Darcey Schumacher, PE, LEED AP BD+C
Darcey received her Bachelor of Science in Civil Engineering from Missouri University of Science and Technology and her Master of Science in Civil Engineering from…View Profile
Some people say “yes” to every opportunity and others pessimistically think it can’t be done. I used to be the person who said yes and stressed out about getting it all done…until I said no for the first time. I won’t ever forget that first time. A fellow board member and someone I admire within the professional design community told me, “You have to say no once and awhile so that you have time to do what you can to the best of your ability. You aren’t helping anyone when you spread yourself too thin.” So, that day I said no, and the weight lifted off my shoulders. I felt a renewed energy to go after those things I am most passionate about – in my work, professional organizations and at home. That said, saying yes is the only way new doors open and opportunities present themselves, so in the spirit of work-life balance – say yes to all those things which you are most passionate about and do them well.
How to balance it all from the day-to-day? Clear expectations. Whether it is communicating with your boss that you will work a solid 8-to-5 and give 100% while you are there, or communicating to your partner that your work and professional organizations will need to come first during the week night, you have to be clear regarding your priorities. By being clear, you can then understand how best to ask for or provide support to others. Being someone who has recently hatched a short person, it has become increasingly more important for me to work with my spouse on what my time necessities are and how I need to also help him. We set our schedules in advance. We make sure that he has his time after work certain days of the week and I have mine. Many of my working mom friends have done the same and it works for them, too.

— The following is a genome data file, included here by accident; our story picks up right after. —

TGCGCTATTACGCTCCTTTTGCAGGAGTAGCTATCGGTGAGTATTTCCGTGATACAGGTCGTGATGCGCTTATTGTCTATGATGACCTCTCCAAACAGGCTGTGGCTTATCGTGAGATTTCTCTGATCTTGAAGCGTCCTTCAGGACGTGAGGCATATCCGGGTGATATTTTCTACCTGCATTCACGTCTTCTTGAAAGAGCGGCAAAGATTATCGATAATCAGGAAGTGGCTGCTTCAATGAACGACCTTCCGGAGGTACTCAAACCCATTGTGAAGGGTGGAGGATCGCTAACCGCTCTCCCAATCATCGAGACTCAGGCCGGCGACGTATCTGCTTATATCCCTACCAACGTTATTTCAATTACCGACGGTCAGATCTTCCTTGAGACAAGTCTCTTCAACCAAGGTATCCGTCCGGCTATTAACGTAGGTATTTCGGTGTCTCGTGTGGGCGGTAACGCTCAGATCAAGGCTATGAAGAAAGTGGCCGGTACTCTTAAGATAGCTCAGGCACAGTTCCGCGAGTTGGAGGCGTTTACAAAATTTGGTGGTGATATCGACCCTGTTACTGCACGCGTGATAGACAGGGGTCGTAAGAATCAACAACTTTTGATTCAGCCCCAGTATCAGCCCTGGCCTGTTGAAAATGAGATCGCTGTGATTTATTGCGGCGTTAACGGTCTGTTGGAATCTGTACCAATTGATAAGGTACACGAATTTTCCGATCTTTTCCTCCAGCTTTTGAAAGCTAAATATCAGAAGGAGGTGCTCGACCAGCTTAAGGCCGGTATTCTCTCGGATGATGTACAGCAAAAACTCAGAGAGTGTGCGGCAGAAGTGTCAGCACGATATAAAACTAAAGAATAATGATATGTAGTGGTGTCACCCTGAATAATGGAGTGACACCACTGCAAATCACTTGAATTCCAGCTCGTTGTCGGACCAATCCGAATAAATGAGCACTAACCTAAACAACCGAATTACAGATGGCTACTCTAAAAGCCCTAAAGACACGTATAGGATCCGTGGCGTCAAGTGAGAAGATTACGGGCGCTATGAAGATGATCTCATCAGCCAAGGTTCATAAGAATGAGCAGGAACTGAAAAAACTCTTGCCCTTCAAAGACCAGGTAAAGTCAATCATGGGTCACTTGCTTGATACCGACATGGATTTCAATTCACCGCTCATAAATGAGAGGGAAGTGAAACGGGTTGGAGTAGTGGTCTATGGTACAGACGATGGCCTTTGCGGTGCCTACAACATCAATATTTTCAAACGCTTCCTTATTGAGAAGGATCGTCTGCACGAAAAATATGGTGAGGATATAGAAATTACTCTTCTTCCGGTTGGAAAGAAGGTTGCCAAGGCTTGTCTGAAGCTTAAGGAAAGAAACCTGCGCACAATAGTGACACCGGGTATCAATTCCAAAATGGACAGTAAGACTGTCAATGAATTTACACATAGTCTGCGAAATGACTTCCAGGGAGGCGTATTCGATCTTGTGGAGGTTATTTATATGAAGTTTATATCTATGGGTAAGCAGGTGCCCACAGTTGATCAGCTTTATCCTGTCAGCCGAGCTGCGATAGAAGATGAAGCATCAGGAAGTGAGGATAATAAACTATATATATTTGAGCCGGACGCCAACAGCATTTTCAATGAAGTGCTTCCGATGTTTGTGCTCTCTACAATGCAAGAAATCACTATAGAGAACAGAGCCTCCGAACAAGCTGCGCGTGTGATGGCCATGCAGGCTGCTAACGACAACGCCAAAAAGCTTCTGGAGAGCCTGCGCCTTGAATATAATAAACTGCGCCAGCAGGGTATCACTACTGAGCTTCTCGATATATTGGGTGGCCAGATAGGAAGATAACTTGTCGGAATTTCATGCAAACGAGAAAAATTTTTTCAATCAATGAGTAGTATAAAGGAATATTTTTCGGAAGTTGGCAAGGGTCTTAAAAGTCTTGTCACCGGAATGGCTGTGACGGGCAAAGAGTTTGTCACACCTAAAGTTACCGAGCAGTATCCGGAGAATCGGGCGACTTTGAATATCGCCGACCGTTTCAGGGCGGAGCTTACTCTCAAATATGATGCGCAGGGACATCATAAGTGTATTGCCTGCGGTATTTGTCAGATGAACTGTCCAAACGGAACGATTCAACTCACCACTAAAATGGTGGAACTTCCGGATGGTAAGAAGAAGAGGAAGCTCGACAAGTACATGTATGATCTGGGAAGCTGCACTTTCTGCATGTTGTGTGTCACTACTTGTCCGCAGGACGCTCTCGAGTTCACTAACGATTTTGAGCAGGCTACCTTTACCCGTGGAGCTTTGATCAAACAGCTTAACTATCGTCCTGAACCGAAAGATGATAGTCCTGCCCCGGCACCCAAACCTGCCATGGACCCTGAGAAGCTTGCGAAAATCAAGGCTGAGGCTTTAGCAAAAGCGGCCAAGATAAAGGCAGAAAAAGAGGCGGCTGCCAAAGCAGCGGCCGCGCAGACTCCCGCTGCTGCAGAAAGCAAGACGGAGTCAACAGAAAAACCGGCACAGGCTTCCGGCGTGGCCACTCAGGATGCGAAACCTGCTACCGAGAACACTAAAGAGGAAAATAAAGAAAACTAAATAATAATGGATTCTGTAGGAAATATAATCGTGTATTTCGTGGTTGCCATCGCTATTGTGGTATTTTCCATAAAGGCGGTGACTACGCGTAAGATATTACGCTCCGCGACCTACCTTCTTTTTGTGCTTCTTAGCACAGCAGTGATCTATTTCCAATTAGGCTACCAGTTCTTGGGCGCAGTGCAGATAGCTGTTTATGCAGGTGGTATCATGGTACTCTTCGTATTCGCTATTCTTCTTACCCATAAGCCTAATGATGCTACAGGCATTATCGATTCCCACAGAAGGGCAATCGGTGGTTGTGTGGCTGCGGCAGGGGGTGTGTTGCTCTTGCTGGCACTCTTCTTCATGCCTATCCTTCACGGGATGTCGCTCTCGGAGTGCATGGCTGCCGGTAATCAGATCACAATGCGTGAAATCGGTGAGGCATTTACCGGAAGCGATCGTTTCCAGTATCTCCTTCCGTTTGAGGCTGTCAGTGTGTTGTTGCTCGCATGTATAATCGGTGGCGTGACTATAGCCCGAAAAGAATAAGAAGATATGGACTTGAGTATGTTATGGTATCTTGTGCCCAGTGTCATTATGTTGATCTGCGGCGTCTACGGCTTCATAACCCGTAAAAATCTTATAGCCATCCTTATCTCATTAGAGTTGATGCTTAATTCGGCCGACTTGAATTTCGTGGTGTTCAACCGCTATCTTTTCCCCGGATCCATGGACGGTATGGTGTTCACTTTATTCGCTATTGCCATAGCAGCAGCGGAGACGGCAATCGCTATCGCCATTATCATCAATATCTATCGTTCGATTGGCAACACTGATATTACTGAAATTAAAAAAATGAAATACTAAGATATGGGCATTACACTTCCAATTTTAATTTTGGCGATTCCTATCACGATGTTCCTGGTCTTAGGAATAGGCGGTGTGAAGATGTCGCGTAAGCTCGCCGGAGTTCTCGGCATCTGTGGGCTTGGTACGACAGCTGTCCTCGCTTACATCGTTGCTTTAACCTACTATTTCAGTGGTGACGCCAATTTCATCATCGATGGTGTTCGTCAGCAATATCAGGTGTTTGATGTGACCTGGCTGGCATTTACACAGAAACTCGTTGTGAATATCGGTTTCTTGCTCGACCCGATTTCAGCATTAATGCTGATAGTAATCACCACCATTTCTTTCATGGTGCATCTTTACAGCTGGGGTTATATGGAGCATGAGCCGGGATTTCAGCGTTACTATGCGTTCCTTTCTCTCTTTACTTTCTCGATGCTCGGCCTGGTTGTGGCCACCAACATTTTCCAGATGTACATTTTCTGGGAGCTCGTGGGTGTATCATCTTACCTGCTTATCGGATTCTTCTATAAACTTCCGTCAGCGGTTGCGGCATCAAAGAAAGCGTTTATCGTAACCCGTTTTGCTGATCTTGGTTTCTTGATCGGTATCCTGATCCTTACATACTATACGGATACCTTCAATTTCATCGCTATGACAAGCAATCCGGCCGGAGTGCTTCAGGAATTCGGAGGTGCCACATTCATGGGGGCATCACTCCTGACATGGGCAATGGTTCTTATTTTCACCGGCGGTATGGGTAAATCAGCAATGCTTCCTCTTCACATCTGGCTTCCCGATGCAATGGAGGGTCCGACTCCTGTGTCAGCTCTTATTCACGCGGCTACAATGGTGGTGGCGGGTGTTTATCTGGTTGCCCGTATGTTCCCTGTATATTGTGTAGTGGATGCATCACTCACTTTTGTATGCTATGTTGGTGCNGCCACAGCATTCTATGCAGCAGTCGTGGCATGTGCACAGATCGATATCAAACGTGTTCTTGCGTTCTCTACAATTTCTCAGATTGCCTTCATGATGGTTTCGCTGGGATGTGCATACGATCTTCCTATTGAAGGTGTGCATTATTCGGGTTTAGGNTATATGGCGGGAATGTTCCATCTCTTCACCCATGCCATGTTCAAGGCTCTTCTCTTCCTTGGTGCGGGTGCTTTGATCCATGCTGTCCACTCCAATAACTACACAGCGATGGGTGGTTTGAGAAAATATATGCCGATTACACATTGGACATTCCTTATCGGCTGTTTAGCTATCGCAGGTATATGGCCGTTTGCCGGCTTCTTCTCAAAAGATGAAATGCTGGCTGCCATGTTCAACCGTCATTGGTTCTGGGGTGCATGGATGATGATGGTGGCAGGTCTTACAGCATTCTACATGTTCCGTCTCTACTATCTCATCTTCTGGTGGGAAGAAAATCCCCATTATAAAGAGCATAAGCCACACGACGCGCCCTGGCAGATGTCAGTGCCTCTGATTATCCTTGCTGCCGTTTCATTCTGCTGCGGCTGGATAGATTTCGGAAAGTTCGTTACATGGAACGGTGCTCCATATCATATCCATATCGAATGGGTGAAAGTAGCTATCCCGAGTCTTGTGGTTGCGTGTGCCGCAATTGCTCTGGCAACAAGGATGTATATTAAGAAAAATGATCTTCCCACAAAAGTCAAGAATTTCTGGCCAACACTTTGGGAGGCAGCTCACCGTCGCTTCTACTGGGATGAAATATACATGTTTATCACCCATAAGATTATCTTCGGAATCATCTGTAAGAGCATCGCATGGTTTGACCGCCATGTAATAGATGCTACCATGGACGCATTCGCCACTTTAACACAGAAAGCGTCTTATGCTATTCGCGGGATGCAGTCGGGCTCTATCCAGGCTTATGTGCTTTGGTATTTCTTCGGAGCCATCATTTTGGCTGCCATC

One of my favorite work-life balance suggestions came from a friend who has her own architectural practice. She works crazy mad hours but always, always takes time to make a homemade meal every night of the week. For her, it’s in-home therapy to have a few hours everyday set aside from client demands or contractor phone calls. I enjoy gourmet cooking only occasionally, so my personal therapy usually includes a long bike ride with the girls on Saturday morning, a 5:30am fitness class or a happy hour with friends. It’s so important to find those things which can help “recharge your batteries,” allowing you to push through the grind of everyday obligations.
Overall, I think it’s key to understand yourself, and how your needs/wants relate to your work and off-the-clock obligations. Needs/wants will always change or evolve with time, but if you pursue those things you are most passionate about to the best of your ability, you won’t be letting anyone down, most of all yourself. But…if all else fails and the stress just won’t dissipate, get some exercise and follow it up with a beer.
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